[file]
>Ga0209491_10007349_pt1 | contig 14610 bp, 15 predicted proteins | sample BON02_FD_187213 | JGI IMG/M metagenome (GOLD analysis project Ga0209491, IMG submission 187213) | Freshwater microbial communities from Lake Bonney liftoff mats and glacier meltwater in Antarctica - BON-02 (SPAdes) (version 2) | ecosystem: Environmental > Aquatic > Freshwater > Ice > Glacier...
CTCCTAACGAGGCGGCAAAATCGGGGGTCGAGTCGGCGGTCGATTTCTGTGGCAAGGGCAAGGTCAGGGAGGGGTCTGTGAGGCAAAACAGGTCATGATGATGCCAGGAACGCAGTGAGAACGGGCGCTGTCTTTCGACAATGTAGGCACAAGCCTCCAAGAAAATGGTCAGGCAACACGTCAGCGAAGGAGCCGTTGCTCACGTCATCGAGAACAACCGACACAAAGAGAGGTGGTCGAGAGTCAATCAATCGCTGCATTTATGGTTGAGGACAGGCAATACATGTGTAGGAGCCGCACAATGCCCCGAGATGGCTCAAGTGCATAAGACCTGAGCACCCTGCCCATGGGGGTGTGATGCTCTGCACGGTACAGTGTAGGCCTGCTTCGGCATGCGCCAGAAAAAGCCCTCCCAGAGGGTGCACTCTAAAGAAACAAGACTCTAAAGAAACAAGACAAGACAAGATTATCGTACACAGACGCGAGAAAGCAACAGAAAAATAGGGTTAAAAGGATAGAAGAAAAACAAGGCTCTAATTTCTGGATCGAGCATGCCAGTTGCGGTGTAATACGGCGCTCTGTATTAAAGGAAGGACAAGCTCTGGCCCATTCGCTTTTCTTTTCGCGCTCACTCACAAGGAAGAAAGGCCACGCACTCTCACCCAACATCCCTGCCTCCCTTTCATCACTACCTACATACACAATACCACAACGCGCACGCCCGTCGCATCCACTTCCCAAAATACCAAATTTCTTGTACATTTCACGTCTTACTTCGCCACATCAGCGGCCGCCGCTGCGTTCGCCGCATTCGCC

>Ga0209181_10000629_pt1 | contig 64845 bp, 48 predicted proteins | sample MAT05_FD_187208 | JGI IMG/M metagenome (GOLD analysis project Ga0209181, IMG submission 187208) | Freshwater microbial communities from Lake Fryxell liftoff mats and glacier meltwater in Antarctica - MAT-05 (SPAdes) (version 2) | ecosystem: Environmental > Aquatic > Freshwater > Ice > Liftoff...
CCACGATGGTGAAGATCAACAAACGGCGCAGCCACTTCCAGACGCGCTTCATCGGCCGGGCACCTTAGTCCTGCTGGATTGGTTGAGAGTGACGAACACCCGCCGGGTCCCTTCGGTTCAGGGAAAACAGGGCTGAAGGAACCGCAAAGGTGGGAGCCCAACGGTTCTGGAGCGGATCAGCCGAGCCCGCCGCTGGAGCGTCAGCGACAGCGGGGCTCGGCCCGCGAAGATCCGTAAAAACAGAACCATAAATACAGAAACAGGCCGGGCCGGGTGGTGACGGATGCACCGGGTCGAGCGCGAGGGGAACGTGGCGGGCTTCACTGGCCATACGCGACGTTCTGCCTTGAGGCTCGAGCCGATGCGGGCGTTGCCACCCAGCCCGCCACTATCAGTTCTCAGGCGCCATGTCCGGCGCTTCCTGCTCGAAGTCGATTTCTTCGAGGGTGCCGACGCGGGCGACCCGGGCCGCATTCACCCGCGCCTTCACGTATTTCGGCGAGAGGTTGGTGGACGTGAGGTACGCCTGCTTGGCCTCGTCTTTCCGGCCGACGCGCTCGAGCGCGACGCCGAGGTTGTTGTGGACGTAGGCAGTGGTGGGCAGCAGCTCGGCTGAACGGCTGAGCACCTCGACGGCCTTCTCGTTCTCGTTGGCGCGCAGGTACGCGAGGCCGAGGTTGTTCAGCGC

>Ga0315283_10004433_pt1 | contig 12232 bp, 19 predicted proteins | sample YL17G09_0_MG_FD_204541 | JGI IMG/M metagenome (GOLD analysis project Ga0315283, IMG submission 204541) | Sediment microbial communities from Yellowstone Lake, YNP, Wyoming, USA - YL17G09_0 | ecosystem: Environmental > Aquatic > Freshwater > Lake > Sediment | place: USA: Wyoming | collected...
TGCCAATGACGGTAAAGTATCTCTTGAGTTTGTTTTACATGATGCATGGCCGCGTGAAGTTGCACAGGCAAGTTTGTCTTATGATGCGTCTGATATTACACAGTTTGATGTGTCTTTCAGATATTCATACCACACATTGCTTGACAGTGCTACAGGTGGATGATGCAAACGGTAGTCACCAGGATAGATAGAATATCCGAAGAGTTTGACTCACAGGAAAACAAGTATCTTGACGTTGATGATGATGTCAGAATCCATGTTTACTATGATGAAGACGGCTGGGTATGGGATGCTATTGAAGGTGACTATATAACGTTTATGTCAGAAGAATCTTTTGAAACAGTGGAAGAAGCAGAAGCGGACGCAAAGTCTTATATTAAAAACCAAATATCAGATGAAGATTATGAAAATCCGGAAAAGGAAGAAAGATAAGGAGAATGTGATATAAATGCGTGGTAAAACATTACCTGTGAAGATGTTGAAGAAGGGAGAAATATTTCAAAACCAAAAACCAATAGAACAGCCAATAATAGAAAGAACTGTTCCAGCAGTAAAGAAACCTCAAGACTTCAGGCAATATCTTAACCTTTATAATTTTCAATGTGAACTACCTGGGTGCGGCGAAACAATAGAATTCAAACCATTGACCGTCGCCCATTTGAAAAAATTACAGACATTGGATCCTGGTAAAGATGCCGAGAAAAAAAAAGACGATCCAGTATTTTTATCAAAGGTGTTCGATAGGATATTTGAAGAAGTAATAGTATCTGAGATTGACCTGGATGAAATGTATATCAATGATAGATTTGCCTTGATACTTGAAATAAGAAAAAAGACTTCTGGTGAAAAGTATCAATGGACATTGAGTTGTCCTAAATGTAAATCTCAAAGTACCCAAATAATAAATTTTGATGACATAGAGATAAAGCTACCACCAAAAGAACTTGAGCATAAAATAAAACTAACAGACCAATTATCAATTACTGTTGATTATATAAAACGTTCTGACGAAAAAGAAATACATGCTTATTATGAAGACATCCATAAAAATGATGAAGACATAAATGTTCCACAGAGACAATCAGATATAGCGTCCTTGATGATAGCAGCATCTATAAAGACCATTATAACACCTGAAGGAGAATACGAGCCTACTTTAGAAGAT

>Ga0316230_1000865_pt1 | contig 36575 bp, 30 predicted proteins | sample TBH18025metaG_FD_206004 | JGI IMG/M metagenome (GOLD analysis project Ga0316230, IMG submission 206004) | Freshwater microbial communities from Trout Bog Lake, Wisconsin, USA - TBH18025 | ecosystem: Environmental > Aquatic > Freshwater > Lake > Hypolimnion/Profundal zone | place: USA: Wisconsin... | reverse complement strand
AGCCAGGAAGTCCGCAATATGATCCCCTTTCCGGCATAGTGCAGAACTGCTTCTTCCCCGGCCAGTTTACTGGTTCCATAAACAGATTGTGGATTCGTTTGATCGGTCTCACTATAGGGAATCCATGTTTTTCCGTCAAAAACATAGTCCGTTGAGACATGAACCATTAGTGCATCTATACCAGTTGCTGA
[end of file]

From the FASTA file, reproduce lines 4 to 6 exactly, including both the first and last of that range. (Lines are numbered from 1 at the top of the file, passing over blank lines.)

CCACGATGGTGAAGATCAACAAACGGCGCAGCCACTTCCAGACGCGCTTCATCGGCCGGGCACCTTAGTCCTGCTGGATTGGTTGAGAGTGACGAACACCCGCCGGGTCCCTTCGGTTCAGGGAAAACAGGGCTGAAGGAACCGCAAAGGTGGGAGCCCAACGGTTCTGGAGCGGATCAGCCGAGCCCGCCGCTGGAGCGTCAGCGACAGCGGGGCTCGGCCCGCGAAGATCCGTAAAAACAGAACCATAAATACAGAAACAGGCCGGGCCGGGTGGTGACGGATGCACCGGGTCGAGCGCGAGGGGAACGTGGCGGGCTTCACTGGCCATACGCGACGTTCTGCCTTGAGGCTCGAGCCGATGCGGGCGTTGCCACCCAGCCCGCCACTATCAGTTCTCAGGCGCCATGTCCGGCGCTTCCTGCTCGAAGTCGATTTCTTCGAGGGTGCCGACGCGGGCGACCCGGGCCGCATTCACCCGCGCCTTCACGTATTTCGGCGAGAGGTTGGTGGACGTGAGGTACGCCTGCTTGGCCTCGTCTTTCCGGCCGACGCGCTCGAGCGCGACGCCGAGGTTGTTGTGGACGTAGGCAGTGGTGGGCAGCAGCTCGGCTGAACGGCTGAGCACCTCGACGGCCTTCTCGTTCTCGTTGGCGCGCAGGTACGCGAGGCCGAGGTTGTTCAGCGC

>Ga0315283_10004433_pt1 | contig 12232 bp, 19 predicted proteins | sample YL17G09_0_MG_FD_204541 | JGI IMG/M metagenome (GOLD analysis project Ga0315283, IMG submission 204541) | Sediment microbial communities from Yellowstone Lake, YNP, Wyoming, USA - YL17G09_0 | ecosystem: Environmental > Aquatic > Freshwater > Lake > Sediment | place: USA: Wyoming | collected...
TGCCAATGACGGTAAAGTATCTCTTGAGTTTGTTTTACATGATGCATGGCCGCGTGAAGTTGCACAGGCAAGTTTGTCTTATGATGCGTCTGATATTACACAGTTTGATGTGTCTTTCAGATATTCATACCACACATTGCTTGACAGTGCTACAGGTGGATGATGCAAACGGTAGTCACCAGGATAGATAGAATATCCGAAGAGTTTGACTCACAGGAAAACAAGTATCTTGACGTTGATGATGATGTCAGAATCCATGTTTACTATGATGAAGACGGCTGGGTATGGGATGCTATTGAAGGTGACTATATAACGTTTATGTCAGAAGAATCTTTTGAAACAGTGGAAGAAGCAGAAGCGGACGCAAAGTCTTATATTAAAAACCAAATATCAGATGAAGATTATGAAAATCCGGAAAAGGAAGAAAGATAAGGAGAATGTGATATAAATGCGTGGTAAAACATTACCTGTGAAGATGTTGAAGAAGGGAGAAATATTTCAAAACCAAAAACCAATAGAACAGCCAATAATAGAAAGAACTGTTCCAGCAGTAAAGAAACCTCAAGACTTCAGGCAATATCTTAACCTTTATAATTTTCAATGTGAACTACCTGGGTGCGGCGAAACAATAGAATTCAAACCATTGACCGTCGCCCATTTGAAAAAATTACAGACATTGGATCCTGGTAAAGATGCCGAGAAAAAAAAAGACGATCCAGTATTTTTATCAAAGGTGTTCGATAGGATATTTGAAGAAGTAATAGTATCTGAGATTGACCTGGATGAAATGTATATCAATGATAGATTTGCCTTGATACTTGAAATAAGAAAAAAGACTTCTGGTGAAAAGTATCAATGGACATTGAGTTGTCCTAAATGTAAATCTCAAAGTACCCAAATAATAAATTTTGATGACATAGAGATAAAGCTACCACCAAAAGAACTTGAGCATAAAATAAAACTAACAGACCAATTATCAATTACTGTTGATTATATAAAACGTTCTGACGAAAAAGAAATACATGCTTATTATGAAGACATCCATAAAAATGATGAAGACATAAATGTTCCACAGAGACAATCAGATATAGCGTCCTTGATGATAGCAGCATCTATAAAGACCATTATAACACCTGAAGGAGAATACGAGCCTACTTTAGAAGAT